3 Tips for Your Child’s First Pediatric Dental Appointment

The American Dental Association (ADA) recommends that children have a pediatric dental examination before the age of one. This is primarily because baby teeth tend to start growing in around the age of 1 and need proper care to prevent cavities from forming. In the case that your child’s first visit to the dentist is a little delayed, these are some fun ways to prepare older kids for their first visit to help eliminate any anxiety:

  1. Don’t use words like a needle, pain, and/or blood!

These kinds of words paint a scary picture for kids. While you may want to use the correct terminology with your kids, there are ways to educate them without frightening them.

  1. Replace trigger words with these terms:

Sleepy juice: The medicine used to numb the mouth

Sweet air: Nitrous oxide, also known as inhalation sedation

Mr. Whistle: Drill, used to get rid of tooth decay

Washing the tooth: Drilling the tooth

Mr. Thirsty: Suction that is used to clear excess saliva

Sugar bug: A cavity

Count the teeth: Examination

Tickle the teeth: Tooth cleaning

White star or silver star: Dental filling used to fill the decayed area that has been drilled out

Water gun: Pressurized water that is used to rinse the teeth and gums

  1. Create an age-appropriate story about what will happen at the dentist, for example:

For cleanings:

The dentist is going to count your teeth, and then she will brush them so that they are squeaky clean!

For fillings:

The dentist is going to put your teeth to sleep with some sleepy juice, then Mr. Whistle is going to help wash your tooth to get rid of the sugar bug. Mr. Thirsty is Mr. Whistle’s friend, so he will help him wash your tooth. After that, she will put a white star on your tooth for good luck!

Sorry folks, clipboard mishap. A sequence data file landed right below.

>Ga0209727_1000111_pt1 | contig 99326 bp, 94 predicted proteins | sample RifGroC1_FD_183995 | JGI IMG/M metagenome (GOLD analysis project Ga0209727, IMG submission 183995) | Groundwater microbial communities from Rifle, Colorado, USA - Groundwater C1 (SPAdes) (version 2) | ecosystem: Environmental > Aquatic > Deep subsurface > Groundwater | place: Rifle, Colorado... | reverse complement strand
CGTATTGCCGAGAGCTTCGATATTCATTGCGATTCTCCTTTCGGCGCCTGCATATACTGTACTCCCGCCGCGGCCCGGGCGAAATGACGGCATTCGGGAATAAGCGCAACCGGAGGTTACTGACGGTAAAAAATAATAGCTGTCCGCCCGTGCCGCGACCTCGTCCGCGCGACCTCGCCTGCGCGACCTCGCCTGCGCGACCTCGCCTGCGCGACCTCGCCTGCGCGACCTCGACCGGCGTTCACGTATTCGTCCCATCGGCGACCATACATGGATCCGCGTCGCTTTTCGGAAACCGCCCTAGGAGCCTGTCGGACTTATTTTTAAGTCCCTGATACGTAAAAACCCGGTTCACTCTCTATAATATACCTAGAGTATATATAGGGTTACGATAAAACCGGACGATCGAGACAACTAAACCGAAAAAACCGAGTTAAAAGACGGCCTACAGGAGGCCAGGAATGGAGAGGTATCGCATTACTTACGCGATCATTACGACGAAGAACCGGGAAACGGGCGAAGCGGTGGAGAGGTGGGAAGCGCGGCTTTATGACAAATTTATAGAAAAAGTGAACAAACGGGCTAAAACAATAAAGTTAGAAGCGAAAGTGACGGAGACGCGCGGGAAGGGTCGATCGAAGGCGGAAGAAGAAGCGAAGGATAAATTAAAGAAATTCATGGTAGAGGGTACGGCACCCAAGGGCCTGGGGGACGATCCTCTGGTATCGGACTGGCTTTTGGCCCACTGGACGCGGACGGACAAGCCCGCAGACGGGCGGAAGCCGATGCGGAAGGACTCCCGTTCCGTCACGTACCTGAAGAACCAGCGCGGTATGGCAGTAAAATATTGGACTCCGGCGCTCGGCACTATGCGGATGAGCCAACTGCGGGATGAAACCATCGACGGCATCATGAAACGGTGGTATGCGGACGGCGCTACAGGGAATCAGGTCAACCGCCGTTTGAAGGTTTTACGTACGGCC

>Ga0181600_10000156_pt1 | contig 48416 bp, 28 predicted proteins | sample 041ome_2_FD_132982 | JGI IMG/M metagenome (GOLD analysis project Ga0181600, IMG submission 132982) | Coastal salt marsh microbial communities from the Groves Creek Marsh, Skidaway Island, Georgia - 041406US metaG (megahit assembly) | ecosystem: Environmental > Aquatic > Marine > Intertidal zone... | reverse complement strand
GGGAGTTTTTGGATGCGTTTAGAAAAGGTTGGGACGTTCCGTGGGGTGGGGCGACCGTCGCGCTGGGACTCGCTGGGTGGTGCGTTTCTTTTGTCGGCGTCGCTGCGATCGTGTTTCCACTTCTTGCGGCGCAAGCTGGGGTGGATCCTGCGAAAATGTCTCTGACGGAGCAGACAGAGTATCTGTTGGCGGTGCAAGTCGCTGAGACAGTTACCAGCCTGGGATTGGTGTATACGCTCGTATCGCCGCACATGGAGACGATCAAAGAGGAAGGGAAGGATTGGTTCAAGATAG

What should I expect?

Upon your arrival, you will check in at the front desk. Most likely, you will wait a few minutes in the waiting room before being called in. The dentist will introduce themselves to your child and explain what they are going to do before they do it. Most pediatric dentists use the tell-show-do method, where they explain what will happen, show them on a model of teeth and then do what they said. This helps to eliminate the fear of the unknown.

Should I accompany my child while they have their exam done?

This is generally left up to the parent to decide, although with younger kids the dentist may recommend that a parent accompany the child for an extra source of comfort. If you do decide to accompany your child to the dental chair, it is important that you let the dental team solely handle the dentistry, unless you are asked to help.

Why should I worry about baby teeth if they’re going to fall out eventually?

Just because baby teeth fall out, doesn’t mean they are unimportant. Baby teeth set the stage for the adult teeth to come in, so many times if the baby teeth aren’t healthy, this follows with the adult teeth. Additionally, your child may still experience pain even in their baby teeth. Establishing good dental hygiene habits at a young age is important so that they use these habits in their adult years to prevent gum disease, tooth decay and pain!

Advanced Children’s Dentistry is a pediatric dental practice that provides an educational and fun experience for kids. Dr. Sybil is exceptionally skilled at teaching her little patients about their dental health and making sure they know how to keep their mouths healthy. Schedule a pediatric dental appointment at 516-758-KIDS.

Pediatric Dental



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